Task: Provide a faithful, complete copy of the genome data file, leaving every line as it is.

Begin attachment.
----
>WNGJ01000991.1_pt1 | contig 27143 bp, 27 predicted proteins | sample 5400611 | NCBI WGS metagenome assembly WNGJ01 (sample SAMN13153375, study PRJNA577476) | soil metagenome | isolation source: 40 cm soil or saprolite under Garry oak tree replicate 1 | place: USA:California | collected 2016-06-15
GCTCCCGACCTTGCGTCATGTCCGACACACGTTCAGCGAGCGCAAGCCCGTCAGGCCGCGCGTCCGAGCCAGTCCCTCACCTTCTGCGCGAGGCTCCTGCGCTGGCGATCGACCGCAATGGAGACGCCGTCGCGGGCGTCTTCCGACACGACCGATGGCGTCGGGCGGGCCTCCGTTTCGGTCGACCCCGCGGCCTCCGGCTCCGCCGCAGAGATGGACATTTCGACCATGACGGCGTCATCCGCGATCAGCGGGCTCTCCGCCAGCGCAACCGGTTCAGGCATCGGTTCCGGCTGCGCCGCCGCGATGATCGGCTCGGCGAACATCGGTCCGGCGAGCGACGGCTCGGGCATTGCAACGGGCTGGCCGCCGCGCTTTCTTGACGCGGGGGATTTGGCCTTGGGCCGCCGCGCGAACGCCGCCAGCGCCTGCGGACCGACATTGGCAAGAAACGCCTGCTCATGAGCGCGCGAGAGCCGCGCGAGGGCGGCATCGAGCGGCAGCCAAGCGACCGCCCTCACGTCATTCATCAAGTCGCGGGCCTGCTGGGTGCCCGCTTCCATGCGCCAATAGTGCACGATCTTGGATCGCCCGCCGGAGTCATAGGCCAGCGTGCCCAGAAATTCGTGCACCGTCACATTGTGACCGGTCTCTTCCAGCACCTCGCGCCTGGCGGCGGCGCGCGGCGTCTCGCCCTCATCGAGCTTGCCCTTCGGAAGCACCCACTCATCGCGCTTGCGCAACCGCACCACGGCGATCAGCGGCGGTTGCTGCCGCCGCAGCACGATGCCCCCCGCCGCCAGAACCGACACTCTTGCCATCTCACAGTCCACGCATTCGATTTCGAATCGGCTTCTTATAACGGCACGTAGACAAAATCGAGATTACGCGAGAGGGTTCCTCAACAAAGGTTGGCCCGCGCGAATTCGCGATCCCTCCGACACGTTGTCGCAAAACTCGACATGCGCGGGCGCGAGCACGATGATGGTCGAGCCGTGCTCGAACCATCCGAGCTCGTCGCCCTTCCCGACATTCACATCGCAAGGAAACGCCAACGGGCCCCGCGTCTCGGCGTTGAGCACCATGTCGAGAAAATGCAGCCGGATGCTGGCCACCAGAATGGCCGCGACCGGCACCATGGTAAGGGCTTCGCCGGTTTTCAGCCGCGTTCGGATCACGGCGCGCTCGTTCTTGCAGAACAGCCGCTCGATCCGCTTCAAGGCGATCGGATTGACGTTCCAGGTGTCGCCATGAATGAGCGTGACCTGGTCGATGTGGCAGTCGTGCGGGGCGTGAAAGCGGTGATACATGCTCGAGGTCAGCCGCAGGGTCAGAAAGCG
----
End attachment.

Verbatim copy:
>WNGJ01000991.1_pt1 | contig 27143 bp, 27 predicted proteins | sample 5400611 | NCBI WGS metagenome assembly WNGJ01 (sample SAMN13153375, study PRJNA577476) | soil metagenome | isolation source: 40 cm soil or saprolite under Garry oak tree replicate 1 | place: USA:California | collected 2016-06-15
GCTCCCGACCTTGCGTCATGTCCGACACACGTTCAGCGAGCGCAAGCCCGTCAGGCCGCGCGTCCGAGCCAGTCCCTCACCTTCTGCGCGAGGCTCCTGCGCTGGCGATCGACCGCAATGGAGACGCCGTCGCGGGCGTCTTCCGACACGACCGATGGCGTCGGGCGGGCCTCCGTTTCGGTCGACCCCGCGGCCTCCGGCTCCGCCGCAGAGATGGACATTTCGACCATGACGGCGTCATCCGCGATCAGCGGGCTCTCCGCCAGCGCAACCGGTTCAGGCATCGGTTCCGGCTGCGCCGCCGCGATGATCGGCTCGGCGAACATCGGTCCGGCGAGCGACGGCTCGGGCATTGCAACGGGCTGGCCGCCGCGCTTTCTTGACGCGGGGGATTTGGCCTTGGGCCGCCGCGCGAACGCCGCCAGCGCCTGCGGACCGACATTGGCAAGAAACGCCTGCTCATGAGCGCGCGAGAGCCGCGCGAGGGCGGCATCGAGCGGCAGCCAAGCGACCGCCCTCACGTCATTCATCAAGTCGCGGGCCTGCTGGGTGCCCGCTTCCATGCGCCAATAGTGCACGATCTTGGATCGCCCGCCGGAGTCATAGGCCAGCGTGCCCAGAAATTCGTGCACCGTCACATTGTGACCGGTCTCTTCCAGCACCTCGCGCCTGGCGGCGGCGCGCGGCGTCTCGCCCTCATCGAGCTTGCCCTTCGGAAGCACCCACTCATCGCGCTTGCGCAACCGCACCACGGCGATCAGCGGCGGTTGCTGCCGCCGCAGCACGATGCCCCCCGCCGCCAGAACCGACACTCTTGCCATCTCACAGTCCACGCATTCGATTTCGAATCGGCTTCTTATAACGGCACGTAGACAAAATCGAGATTACGCGAGAGGGTTCCTCAACAAAGGTTGGCCCGCGCGAATTCGCGATCCCTCCGACACGTTGTCGCAAAACTCGACATGCGCGGGCGCGAGCACGATGATGGTCGAGCCGTGCTCGAACCATCCGAGCTCGTCGCCCTTCCCGACATTCACATCGCAAGGAAACGCCAACGGGCCCCGCGTCTCGGCGTTGAGCACCATGTCGAGAAAATGCAGCCGGATGCTGGCCACCAGAATGGCCGCGACCGGCACCATGGTAAGGGCTTCGCCGGTTTTCAGCCGCGTTCGGATCACGGCGCGCTCGTTCTTGCAGAACAGCCGCTCGATCCGCTTCAAGGCGATCGGATTGACGTTCCAGGTGTCGCCATGAATGAGCGTGACCTGGTCGATGTGGCAGTCGTGCGGGGCGTGAAAGCGGTGATACATGCTCGAGGTCAGCCGCAGGGTCAGAAAGCG